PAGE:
Stephen Curry of the Golden State Warriors grew up in Charlotte and he was asked his opinion of the NBA holding the 2017 All-Stare Game in the city in light of the passing of a strict anti-LGBT law in North Carolina. His response was pretty incoherent.

"I know the NBA has a stance on equality and incorporating all the beliefs and people from all sorts of backgrounds," Curry said Friday at the Warriors' shootaround.
"It's interesting how that intersection is with the state law and the NBA having an event there. Hopefully, the right things need to happen that the All-Star Game stays in Charlotte, because that would be huge for the city … just to show what Charlotte's all about, regardless of where you fall on that law. Hopefully they can figure it out and keep it there. I think it's really important for the city of Charlotte. I'm sure we can figure it out."

There is nothing "interesting" about the state law in regards to the All-Star Game. The NBA has already expressed its dismay over law and said it is considering what to do about the game. As tepid as the league's response has been, it's more forceful than Curry calling the situation "interesting."
Discrimination is not interesting. It's wrong. It's curious that Curry didn't state an opinion on the merits of the bill. I would hope he opposes the law, though Vocativ notes that the pastor of the Charlotte church where Curry has been a member is strongly anti-gay, so who knows. Maybe he thinks there is some middle ground on this issue; in reality, you're either for it or against it.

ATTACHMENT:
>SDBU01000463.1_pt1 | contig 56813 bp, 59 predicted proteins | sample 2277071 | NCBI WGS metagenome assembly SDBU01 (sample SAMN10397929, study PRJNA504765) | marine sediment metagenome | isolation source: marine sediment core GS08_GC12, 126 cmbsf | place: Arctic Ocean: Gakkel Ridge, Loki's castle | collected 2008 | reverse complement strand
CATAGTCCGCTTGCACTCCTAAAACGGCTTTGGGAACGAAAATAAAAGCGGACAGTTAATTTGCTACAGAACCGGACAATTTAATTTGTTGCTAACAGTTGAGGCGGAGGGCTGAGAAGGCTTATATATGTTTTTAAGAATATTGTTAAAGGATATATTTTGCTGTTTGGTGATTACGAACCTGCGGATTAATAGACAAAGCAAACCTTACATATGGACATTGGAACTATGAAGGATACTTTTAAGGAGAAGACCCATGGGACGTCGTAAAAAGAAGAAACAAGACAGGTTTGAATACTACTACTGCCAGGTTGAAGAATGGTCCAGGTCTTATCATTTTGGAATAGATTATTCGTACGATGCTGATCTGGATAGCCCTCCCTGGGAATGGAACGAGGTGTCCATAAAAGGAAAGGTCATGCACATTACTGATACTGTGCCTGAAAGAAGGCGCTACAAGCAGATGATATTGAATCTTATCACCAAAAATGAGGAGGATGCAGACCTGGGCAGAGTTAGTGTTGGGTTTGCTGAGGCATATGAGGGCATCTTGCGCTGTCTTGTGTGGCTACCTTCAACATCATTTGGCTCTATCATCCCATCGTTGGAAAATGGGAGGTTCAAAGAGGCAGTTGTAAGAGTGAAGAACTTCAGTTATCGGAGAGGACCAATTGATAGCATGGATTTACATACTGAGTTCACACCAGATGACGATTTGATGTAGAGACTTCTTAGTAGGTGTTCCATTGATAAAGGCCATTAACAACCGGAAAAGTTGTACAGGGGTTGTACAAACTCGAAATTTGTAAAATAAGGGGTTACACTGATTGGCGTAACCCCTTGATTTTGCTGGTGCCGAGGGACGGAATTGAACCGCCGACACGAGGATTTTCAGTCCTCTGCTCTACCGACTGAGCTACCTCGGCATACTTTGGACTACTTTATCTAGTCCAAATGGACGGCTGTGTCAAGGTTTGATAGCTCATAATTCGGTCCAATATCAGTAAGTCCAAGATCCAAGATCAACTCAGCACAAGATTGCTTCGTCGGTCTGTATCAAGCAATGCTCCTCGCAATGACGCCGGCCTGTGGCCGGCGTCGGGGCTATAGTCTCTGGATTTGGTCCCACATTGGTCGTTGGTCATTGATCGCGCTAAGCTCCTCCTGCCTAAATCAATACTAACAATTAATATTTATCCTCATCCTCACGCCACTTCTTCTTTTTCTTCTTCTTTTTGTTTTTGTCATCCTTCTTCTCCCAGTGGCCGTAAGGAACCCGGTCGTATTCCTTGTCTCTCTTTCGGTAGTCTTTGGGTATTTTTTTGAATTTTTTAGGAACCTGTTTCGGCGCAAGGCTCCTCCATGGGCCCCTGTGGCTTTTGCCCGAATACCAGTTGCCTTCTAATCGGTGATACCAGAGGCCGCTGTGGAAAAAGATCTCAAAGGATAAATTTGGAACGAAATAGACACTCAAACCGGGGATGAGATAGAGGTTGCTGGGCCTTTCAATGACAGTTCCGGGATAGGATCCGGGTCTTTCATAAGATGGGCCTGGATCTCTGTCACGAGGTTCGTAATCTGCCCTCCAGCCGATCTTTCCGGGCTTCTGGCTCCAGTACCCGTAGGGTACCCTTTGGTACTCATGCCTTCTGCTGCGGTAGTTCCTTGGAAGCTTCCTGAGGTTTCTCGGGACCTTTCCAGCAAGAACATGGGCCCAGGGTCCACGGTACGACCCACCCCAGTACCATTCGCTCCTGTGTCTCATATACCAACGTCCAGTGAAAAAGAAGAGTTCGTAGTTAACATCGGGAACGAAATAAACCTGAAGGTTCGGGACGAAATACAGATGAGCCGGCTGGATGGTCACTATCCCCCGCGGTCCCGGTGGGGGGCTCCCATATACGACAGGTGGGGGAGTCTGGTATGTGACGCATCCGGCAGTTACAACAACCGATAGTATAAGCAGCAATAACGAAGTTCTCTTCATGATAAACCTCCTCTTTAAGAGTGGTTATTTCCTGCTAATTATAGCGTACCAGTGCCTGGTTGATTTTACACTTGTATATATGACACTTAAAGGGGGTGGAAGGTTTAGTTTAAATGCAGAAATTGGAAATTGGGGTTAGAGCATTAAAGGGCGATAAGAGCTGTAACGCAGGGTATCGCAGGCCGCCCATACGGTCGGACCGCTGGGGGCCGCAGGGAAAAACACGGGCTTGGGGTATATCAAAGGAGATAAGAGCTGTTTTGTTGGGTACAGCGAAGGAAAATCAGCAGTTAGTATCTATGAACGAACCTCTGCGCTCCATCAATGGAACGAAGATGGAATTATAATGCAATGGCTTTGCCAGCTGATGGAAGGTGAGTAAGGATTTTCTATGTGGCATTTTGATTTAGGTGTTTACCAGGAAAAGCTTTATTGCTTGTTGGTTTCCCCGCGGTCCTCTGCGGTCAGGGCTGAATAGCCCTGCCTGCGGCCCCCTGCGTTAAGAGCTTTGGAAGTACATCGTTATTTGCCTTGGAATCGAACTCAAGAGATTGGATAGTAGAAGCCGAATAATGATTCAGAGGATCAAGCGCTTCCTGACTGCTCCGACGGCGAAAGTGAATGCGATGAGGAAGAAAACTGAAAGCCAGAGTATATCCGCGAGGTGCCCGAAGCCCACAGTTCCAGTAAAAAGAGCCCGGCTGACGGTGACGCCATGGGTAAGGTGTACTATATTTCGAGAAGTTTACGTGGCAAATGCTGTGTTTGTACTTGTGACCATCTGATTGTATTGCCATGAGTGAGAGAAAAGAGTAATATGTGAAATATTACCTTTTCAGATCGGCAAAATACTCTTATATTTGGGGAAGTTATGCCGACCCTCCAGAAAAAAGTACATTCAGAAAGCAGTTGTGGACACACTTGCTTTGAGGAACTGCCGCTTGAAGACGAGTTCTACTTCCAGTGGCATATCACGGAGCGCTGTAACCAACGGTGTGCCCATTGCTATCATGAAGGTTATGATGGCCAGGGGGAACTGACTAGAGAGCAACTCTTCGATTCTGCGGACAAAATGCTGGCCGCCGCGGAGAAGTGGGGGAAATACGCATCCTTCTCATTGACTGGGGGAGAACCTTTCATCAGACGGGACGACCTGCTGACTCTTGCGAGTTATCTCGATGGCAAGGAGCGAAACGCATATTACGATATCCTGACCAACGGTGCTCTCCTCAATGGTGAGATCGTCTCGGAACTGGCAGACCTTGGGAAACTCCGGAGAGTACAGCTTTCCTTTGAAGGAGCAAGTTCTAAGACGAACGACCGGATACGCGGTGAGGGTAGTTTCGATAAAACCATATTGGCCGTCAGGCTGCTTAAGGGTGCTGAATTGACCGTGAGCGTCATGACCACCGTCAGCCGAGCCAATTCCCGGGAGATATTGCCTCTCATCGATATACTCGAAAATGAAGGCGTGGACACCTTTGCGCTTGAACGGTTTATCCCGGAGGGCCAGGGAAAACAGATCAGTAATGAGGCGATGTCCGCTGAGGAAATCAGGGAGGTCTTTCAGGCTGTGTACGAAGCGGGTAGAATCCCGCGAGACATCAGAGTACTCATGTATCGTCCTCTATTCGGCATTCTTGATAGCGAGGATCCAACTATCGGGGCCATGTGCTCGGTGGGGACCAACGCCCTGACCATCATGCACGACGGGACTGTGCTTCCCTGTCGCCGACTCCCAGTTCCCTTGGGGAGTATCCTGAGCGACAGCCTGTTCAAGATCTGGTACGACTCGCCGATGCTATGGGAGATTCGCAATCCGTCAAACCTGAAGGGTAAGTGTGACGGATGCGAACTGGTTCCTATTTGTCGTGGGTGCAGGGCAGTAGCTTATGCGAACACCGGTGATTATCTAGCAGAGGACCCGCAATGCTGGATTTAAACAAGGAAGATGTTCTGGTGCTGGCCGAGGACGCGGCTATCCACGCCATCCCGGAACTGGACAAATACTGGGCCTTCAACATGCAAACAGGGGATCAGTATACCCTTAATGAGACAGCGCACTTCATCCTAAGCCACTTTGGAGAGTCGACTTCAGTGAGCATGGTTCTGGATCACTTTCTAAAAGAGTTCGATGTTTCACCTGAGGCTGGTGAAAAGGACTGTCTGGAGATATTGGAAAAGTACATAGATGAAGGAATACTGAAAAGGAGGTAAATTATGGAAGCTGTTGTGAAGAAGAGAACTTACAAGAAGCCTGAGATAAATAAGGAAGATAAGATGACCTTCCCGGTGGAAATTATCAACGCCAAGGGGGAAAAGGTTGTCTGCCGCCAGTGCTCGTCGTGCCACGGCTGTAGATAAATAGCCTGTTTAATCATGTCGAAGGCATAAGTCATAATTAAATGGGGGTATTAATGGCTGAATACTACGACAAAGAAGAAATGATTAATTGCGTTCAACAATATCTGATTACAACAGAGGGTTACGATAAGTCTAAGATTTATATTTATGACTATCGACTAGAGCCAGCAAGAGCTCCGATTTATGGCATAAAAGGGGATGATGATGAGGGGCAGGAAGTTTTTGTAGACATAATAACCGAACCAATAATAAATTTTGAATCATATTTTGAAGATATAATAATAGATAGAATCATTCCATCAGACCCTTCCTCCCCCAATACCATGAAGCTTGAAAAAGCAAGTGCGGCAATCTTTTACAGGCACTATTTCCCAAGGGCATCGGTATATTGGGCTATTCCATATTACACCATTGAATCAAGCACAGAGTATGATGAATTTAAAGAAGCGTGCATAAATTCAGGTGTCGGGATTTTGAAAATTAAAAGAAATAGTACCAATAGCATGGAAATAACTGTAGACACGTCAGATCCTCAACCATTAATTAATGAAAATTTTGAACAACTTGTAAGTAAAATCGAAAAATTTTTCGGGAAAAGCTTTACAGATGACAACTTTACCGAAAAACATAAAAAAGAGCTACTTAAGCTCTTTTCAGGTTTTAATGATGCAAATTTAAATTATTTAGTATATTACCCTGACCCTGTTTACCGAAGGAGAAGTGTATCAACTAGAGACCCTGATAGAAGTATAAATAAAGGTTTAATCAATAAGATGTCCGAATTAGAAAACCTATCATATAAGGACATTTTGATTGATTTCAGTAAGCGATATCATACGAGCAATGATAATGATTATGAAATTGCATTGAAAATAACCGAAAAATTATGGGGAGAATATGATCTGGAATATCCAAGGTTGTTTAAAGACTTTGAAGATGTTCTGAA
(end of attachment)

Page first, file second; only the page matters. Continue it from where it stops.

Saying he hopes the right things happen "regardless of where you fall on that law" shows that Curry doesn't know this issue has no compromise. The anti-LGBT bill was passed in 12 hours when North Carolina Republicans and the governor called a special session. There was no time for opposition to organize and no debate. It's now law.
The only recourse would be these same legislators repealing the law (that ain't happening) or the courts striking it down as unconstitutional (fingers crossed). Curry seems to think that if both sides got together they can "figure it out." But the people who pushed this bill through aren't interested in compromise or the views of others. They acted with stunning speed to nullify an LGBT rights ordinance that passed in Charlotte and to get the bill signed, sealed and delivered before protests could mount like what happened in Georgia.

There is no working it out in this case. If the bill stays in place, the NBA will have two choices: 1) stick with its expressed principles and move the game in protest or 2) keep the game in Charlotte and reward a state that discriminates. There is no third option.

I never expected Curry to necessarily have an opinion on this issue. He would have been better off saying he was not yet familiar enough with the law to have an informed opinion. Such a response would have been reasonable since the law was passed only two days before he was asked about it. Instead, what he said was pretty clueless.